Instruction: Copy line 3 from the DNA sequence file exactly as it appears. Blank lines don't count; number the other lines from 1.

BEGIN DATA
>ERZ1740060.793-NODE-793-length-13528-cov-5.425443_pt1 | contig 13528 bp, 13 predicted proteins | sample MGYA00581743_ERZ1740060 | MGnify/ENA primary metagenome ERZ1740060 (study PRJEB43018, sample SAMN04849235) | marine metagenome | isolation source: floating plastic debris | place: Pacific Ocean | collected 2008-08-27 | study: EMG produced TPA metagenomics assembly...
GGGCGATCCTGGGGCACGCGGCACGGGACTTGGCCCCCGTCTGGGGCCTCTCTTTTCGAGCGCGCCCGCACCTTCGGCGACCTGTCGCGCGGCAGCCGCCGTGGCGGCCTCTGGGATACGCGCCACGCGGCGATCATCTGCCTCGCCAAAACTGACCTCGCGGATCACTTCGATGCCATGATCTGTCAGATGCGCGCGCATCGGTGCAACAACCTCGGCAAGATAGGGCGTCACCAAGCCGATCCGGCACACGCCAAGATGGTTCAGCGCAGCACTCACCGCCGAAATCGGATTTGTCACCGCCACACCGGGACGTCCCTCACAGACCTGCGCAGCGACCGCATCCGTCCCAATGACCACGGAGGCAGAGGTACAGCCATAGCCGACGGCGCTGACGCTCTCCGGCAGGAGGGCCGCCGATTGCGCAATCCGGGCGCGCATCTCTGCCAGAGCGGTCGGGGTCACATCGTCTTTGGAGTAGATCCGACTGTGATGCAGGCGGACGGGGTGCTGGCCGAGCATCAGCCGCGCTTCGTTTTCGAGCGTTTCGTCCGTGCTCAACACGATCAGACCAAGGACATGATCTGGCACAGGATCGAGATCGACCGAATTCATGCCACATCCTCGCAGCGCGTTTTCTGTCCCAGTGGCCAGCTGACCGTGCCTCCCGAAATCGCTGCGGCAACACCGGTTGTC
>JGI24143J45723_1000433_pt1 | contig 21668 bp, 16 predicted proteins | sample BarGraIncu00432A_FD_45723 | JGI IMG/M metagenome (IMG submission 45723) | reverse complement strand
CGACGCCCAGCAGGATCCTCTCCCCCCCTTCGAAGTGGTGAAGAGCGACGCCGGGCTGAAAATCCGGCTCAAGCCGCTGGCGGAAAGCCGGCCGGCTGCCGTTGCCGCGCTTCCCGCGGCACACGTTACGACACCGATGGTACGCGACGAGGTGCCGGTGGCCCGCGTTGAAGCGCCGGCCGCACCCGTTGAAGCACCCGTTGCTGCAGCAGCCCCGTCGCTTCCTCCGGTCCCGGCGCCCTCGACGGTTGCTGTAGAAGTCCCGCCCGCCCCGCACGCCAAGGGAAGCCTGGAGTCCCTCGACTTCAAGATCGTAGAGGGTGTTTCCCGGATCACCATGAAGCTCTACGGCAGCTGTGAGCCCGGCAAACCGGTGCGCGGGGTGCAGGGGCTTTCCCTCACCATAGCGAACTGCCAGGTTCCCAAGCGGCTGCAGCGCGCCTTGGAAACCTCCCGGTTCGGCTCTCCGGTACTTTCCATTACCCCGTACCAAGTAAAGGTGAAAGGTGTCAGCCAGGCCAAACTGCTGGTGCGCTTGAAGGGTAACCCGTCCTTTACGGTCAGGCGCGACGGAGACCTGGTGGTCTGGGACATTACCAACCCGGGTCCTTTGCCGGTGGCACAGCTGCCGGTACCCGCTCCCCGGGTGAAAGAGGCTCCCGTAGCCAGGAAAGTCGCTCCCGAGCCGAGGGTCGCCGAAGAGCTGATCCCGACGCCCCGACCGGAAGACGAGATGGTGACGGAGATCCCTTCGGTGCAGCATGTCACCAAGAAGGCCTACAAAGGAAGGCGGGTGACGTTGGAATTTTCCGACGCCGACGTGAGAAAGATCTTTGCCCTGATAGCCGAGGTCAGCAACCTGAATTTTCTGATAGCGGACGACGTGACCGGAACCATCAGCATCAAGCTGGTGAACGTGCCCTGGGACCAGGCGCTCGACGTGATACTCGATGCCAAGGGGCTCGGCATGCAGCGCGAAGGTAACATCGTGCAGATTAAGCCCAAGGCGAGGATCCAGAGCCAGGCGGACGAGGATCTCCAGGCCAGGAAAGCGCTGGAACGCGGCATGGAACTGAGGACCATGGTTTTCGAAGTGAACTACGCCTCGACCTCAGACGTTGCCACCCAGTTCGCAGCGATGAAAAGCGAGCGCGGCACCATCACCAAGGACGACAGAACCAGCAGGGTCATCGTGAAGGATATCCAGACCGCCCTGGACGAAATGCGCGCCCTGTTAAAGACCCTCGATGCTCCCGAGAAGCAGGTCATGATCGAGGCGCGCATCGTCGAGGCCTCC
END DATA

>JGI24143J45723_1000433_pt1 | contig 21668 bp, 16 predicted proteins | sample BarGraIncu00432A_FD_45723 | JGI IMG/M metagenome (IMG submission 45723) | reverse complement strand